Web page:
So I hired a teacher instead (she’s paid to endure my bad Japanese!). And then I got a textbook.

I was afraid that using a textbook would feel too slow, and it does. However, I feel like using it on a one-to-one basis with a Japanese teacher (who, by the way, is a native Japanese speaker) is really plugging up some gaps in my knowledge and making me more confident to speak. So maybe some of the vocabulary is a bit basic – there are basic things that I didn’t know. (Like “shoe” – how’d I learn “planet” and not “shoe”?) And the verbs are all super polite – well that’s not really a problem. I’ll need to be super polite when speaking, at first, because I don’t know anyone. (And I’m still watching enough anime to learn how not to be polite.)

Minna no nihongo is completely in Japanese. That’s why I got it, as opposed to anything else. And that part of it is really awesome. I can read aloud from an entirely Japanese textbook. That is something I completely taught myself. I go a bit slow and I’m frustrated with how bad I am at it, but I can do it. And the more I do it, the better I’ll get. So I can feel like I’m making progress, and that makes it fun. (When it’s no longer fun, I’ll stop doing it.)

Japanese Language Is An Improvised Jazz Solo – Discuss.

I decided to make the title for this post sound like one of those dreaded essay questions from high school.  I don’t know what made me do that.  It just felt like the right thing to do at that moment.

I guess you could say I improvised it.


I grew up in a Midwest American town that boasted several ferocious school music departments.  Out of 1200 kids in my high school, 400 of us were involved in music.  I was in, among other things, the jazz band.  In jazz music, there will inevitably be a bit where the notes turn into slashes with chemical – looking symbols above them.  If you were the one who volunteered (or, more often, was forced into it), that meant it was your turn to stand and make something up on the spot – it was your turn to improvise.

Something a bit like this.

Something a bit like this.

Jazz improvisation instruction is full of contradiction.  One day it’s, “just play anything, there are no wrong notes, Miles Davis built a career on that concept you know”, and then next lesson it’s “These are the notes of a D Dorian scale.  When you see D minor, restrict yourself to these 7 notes and no others”.  Jazz is freedom and spontaneity, then jazz is hours upon hours of finding ever more gruelling ways to play scales.

“They” (music educators everywhere) will tell you jazz is like speaking.  You learn scales (vocabulary and grammar), but then when you take a solo (have a conversation) you forget all of those things and just make it up as you go along.  But that analogy never really worked for me.  Jazz improvisation is HARD and language (English) is EASY.  I didn’t have to sit and drill adverbs for an hour a day before I could tell someone they were going too “slowly”.  It was something teachers said and I never believed. Panic resumed.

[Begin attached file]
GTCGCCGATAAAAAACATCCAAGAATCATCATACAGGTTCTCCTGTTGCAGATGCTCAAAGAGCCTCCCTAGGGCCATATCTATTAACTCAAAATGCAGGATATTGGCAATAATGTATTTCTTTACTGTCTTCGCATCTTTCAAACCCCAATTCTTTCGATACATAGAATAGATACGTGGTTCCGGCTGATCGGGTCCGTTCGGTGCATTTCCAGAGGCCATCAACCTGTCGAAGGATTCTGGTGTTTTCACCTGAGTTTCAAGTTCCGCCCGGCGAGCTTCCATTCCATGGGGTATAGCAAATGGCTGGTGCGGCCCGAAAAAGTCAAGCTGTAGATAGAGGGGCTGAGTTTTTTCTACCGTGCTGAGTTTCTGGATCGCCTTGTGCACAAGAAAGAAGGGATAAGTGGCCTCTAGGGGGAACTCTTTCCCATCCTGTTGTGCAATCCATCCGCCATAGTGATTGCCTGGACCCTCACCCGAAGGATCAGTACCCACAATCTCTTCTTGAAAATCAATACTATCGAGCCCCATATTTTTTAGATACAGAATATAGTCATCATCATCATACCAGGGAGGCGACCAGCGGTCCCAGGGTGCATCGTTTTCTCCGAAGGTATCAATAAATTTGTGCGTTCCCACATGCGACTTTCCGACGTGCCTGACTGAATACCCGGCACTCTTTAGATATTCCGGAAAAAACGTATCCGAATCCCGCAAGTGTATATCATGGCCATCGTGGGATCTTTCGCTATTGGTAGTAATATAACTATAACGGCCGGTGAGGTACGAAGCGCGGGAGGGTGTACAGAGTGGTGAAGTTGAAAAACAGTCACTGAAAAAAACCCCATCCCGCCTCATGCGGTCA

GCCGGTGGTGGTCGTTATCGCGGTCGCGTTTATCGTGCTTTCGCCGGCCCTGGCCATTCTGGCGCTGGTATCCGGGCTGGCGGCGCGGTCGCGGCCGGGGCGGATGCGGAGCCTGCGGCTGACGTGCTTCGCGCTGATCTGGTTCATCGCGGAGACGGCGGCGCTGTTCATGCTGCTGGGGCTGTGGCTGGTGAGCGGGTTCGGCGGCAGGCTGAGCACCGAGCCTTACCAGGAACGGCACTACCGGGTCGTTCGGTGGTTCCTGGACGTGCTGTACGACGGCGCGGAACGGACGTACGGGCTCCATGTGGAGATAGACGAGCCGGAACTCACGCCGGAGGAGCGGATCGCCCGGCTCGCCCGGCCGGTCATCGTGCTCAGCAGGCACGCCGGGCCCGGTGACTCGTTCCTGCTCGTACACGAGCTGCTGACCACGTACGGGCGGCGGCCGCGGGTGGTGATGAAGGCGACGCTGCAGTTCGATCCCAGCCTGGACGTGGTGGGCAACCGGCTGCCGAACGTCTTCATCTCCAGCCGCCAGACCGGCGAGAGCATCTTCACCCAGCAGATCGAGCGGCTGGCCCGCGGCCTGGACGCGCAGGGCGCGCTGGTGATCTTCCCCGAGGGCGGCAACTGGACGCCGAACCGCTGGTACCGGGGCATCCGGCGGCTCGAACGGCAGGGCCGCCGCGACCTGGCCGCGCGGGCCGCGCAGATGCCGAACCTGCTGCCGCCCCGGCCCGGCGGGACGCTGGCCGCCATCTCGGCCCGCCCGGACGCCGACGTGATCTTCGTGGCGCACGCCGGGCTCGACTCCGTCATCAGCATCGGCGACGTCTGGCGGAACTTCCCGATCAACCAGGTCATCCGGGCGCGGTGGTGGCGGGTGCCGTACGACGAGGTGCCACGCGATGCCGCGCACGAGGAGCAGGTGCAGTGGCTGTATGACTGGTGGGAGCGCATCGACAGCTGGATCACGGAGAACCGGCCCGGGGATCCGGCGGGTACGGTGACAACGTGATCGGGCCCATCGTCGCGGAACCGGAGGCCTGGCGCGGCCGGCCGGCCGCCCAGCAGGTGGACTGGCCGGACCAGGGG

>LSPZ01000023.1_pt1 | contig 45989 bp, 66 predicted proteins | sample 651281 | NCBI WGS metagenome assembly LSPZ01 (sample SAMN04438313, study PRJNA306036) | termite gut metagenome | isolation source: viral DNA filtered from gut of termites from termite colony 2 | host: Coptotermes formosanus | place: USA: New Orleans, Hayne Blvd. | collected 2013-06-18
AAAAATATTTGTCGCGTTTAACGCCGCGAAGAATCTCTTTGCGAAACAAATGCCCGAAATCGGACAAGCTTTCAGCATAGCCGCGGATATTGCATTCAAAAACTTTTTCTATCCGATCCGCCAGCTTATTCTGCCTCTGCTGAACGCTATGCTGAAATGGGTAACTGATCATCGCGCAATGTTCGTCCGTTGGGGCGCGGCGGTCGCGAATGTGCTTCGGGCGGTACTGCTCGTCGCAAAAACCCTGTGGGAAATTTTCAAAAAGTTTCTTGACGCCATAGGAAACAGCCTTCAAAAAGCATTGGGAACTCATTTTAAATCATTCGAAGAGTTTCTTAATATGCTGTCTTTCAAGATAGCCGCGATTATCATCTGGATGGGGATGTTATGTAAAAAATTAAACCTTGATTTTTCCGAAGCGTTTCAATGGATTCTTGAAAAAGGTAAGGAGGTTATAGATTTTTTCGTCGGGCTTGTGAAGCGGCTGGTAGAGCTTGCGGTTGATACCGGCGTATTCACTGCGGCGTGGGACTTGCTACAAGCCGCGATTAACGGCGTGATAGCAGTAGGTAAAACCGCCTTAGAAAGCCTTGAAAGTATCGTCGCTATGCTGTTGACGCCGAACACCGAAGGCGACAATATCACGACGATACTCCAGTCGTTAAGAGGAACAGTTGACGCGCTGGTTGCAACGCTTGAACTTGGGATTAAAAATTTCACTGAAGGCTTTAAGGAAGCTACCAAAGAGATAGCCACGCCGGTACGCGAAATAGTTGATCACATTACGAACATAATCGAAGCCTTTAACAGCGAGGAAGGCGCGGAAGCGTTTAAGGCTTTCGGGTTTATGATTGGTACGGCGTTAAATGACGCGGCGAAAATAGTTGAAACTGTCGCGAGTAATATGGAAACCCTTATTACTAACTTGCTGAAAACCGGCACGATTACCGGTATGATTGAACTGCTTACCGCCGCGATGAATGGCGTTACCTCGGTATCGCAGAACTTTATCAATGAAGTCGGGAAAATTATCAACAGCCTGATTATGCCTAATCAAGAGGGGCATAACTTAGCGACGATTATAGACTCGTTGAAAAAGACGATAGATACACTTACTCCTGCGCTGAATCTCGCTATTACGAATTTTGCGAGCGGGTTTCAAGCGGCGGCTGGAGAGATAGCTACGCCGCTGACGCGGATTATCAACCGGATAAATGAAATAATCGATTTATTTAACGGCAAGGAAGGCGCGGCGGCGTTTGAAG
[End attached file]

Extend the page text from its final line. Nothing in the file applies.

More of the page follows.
However, now that I’m studying Japanese, I’m starting to get what those bespectacled, goatee’d lecturer-dudes were talking about.  I have spent months now learning the difference between は, を, and が and I thought I nearly had it.  But, when faced with a real live Japanese person, all of that goes out the window and I mess them up.  Also I know that か is at the end of a sentence when it’s a question.  I know it.  But I haven’t practised it in real time.  So I forget that too, and that’s easy. I feel like a bit of an idiot…

…just like when I would know the notes of a melodic minor scale, know them, could recite them, could play the scale on my instrument, but when faced with a performance situation – gone.  Out the window.  It’s a really dreadful feeling.

I think it comes down to the difference between knowing and knowing.  There’s knowing something with your head, and then there’s knowing something so well that it is a part of you.  After years and years of trying, I can now achieve passable jazz solos on multiple instruments.  I never feel like I’ve done as well as I could have, but the audience claps and the world keeps moving.  It was only partly due to practising scales.  It was mostly due to being faced with that real situation over, and over, and over again and playing some really dreadful solos in the meantime.  Now the notes are more a part of me than something that I think about.

That’s what I never understood.  English has always been a part of me – I don’t remember learning it.  And it’s such a part of me that I can say things that are wrong or don’t actually make sense (like “meese” is the plural of “moose” and “smack that b**tch up”) and they become correct in that moment because I’ve expressed myself in that way.

So until I get lots and lots and lots more practice, Japanese will be at the “ohmigodohmigodohmigod there’s so many people here and they’re all looking at me and Mr. Public School Music Teacher will be so disappointed in me if I screw this up” phase.  However, if I’ve survived it once, I can do it again.  In the meantime, people of Japan, ごめんなさい